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Assessing the Role of School Discipline in Disproportionate Minority Contact With the Juvenile Justice System: Final Technical Report

NCJ Number
252059
Date Published
Author(s)
Miner P. Marchbanks III, Jamilia J. Blake
Annotation
This study identified and assessed the predictors of student contact with school discipline, along with the association of this contact with educational and juvenile justice outcomes for racially and ethnically diverse students; and it also examined the predictors of processing through the various stages of the juvenile justice system, followed by analyses of the link between school strictness and various outcomes, including school achievement and juvenile justice contact.
Abstract
Overall, the study found that extreme school discipline, whether it is too lenient or too strict, is associated with adverse outcomes regarding a student’s poor school performance and involvement in the juvenile justice system. The study found that the link between school discipline practices and juvenile justice referrals varied among urban, rural, and suburban schools. Generally, urban schools had stricter school discipline practices and higher rates of juvenile justice referrals. Black and Latino students were particularly vulnerable to placement in a “school-to-prison pipeline” in urban and rural schools. Black and Latino students received more severe sanctions than White students at their first discipline encounter. Regarding the link between disciplinary experiences and school performance, the study found that a single suspension greatly reduced a student’s chance of passing a standardized test, controlling for a host of individual and school characteristics. Another significant finding is that both stringent and lenient school discipline practices contributed to increased juvenile justice referrals; however, stringent and punitive school practices were pervasive in rural and suburban schools. A related study found that both stringent and lenient school punishment practices influenced school dropout rates as well. The study used a dataset that combined the databases of the Texas Education Agency and the Texas Juvenile Justice Department. Key elements of this dataset are described in this report, along with statistical methods of analysis. 30 tables, 13 figures, and approximately 100 references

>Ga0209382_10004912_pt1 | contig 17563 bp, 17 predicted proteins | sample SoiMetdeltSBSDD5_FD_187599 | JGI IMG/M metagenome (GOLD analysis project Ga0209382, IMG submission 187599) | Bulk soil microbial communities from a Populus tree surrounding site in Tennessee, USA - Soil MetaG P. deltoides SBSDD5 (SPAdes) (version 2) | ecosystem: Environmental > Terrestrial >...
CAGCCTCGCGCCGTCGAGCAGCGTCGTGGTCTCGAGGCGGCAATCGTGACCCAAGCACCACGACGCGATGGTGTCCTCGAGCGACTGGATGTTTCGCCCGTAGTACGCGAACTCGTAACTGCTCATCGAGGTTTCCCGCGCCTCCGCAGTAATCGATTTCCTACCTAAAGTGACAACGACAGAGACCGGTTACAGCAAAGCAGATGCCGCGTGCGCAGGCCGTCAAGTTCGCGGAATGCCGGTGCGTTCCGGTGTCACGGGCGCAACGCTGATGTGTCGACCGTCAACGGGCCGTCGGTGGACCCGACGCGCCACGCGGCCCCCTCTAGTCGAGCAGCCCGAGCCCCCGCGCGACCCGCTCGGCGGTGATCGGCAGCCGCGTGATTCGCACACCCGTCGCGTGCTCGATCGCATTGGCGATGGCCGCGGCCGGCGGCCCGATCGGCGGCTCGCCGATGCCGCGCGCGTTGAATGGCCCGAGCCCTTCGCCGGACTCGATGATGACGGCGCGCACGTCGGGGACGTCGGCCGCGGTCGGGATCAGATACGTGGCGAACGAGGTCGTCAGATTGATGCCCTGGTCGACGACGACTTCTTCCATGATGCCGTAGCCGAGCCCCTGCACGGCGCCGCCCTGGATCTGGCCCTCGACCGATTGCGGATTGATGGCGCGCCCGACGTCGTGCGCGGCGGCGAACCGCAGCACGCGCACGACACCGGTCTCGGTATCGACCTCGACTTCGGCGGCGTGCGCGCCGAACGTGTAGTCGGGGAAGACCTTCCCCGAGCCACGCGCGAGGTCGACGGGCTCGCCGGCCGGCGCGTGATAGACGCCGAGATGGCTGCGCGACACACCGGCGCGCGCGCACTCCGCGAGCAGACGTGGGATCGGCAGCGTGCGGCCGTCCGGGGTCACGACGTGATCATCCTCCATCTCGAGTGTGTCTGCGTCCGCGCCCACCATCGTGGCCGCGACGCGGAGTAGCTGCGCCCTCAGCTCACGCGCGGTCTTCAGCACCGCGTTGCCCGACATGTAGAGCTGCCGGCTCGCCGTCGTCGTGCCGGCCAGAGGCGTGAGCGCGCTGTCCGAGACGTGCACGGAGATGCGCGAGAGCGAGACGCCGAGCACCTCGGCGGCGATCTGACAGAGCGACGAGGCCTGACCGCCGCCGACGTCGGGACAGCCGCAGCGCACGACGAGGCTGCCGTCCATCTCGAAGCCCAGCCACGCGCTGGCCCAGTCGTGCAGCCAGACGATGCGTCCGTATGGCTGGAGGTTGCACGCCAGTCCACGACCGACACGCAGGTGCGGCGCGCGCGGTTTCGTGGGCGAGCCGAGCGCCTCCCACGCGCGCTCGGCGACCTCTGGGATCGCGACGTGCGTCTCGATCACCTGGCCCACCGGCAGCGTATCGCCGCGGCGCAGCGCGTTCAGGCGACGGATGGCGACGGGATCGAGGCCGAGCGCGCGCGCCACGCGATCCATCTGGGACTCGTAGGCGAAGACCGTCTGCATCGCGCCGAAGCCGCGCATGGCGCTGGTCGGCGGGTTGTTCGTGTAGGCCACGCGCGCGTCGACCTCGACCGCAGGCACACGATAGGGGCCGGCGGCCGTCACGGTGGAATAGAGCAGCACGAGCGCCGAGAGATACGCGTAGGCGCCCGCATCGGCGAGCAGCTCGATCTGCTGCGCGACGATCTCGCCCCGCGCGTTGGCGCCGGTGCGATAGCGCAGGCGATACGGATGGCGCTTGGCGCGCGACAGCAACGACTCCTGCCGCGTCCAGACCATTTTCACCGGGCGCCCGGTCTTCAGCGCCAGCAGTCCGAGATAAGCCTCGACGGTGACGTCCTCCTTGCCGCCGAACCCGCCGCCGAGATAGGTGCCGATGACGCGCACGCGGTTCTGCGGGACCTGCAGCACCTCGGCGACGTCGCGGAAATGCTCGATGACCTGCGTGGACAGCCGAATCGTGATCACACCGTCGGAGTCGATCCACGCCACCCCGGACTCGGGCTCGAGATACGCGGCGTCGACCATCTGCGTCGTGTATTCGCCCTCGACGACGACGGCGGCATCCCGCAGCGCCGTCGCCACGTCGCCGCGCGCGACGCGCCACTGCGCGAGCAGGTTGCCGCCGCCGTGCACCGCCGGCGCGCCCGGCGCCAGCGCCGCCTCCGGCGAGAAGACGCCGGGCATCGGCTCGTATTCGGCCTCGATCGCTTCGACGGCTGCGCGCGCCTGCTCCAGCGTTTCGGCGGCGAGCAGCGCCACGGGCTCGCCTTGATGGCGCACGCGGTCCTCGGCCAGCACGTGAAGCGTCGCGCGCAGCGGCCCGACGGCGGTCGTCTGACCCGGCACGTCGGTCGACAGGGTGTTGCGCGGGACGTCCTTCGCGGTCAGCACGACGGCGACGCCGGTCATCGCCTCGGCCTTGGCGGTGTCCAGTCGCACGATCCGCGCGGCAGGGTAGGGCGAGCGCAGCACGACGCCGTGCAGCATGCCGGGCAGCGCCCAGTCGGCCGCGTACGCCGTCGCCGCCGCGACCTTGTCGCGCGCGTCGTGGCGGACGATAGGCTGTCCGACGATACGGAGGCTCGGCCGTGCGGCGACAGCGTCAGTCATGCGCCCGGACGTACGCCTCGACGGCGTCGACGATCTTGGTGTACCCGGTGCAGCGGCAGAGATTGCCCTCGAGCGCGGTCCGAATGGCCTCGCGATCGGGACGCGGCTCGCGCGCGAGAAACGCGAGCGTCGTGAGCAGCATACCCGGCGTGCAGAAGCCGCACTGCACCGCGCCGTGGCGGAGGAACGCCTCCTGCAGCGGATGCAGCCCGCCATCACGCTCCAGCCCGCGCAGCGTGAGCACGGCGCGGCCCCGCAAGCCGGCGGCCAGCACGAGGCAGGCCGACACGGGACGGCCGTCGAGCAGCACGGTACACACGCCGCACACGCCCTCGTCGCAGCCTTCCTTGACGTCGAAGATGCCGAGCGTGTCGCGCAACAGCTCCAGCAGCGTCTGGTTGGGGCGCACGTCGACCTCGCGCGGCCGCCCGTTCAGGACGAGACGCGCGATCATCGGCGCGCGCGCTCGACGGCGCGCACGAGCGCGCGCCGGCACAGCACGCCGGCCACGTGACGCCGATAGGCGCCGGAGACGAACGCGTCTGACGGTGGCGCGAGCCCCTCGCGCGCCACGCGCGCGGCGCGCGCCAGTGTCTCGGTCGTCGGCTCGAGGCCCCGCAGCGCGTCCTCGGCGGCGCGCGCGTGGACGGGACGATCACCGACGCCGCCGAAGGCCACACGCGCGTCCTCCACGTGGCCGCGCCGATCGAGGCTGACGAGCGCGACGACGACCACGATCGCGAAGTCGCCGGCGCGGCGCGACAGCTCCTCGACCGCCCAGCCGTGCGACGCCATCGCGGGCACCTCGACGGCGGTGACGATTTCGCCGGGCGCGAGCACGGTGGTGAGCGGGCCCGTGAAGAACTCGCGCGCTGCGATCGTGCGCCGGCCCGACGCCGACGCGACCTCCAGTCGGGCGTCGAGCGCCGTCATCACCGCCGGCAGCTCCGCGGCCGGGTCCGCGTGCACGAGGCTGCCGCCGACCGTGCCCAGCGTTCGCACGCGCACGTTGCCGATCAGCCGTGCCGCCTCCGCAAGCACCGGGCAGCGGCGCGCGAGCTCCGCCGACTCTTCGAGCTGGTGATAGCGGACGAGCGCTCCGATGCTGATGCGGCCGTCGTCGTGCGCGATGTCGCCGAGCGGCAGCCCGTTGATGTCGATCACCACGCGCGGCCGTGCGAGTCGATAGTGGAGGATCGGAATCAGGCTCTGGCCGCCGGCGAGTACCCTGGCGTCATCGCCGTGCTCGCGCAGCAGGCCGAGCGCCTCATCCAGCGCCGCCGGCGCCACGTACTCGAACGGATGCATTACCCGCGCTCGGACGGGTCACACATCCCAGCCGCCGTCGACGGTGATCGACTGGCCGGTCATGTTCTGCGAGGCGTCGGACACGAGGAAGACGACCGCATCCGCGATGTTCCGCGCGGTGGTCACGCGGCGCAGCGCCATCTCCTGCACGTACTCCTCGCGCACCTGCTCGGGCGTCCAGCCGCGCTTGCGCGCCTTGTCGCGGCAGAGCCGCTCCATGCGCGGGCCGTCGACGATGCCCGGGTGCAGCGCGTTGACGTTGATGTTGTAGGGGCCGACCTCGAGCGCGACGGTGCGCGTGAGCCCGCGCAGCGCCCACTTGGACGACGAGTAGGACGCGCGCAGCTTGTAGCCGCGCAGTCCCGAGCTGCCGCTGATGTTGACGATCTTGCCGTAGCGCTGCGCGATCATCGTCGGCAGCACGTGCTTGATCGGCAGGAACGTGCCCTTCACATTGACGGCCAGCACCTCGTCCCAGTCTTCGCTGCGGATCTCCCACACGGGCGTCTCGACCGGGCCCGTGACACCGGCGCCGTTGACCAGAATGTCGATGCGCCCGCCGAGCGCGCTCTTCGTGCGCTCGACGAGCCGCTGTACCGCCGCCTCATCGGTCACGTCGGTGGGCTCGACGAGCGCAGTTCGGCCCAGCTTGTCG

Date Created: September 23, 2018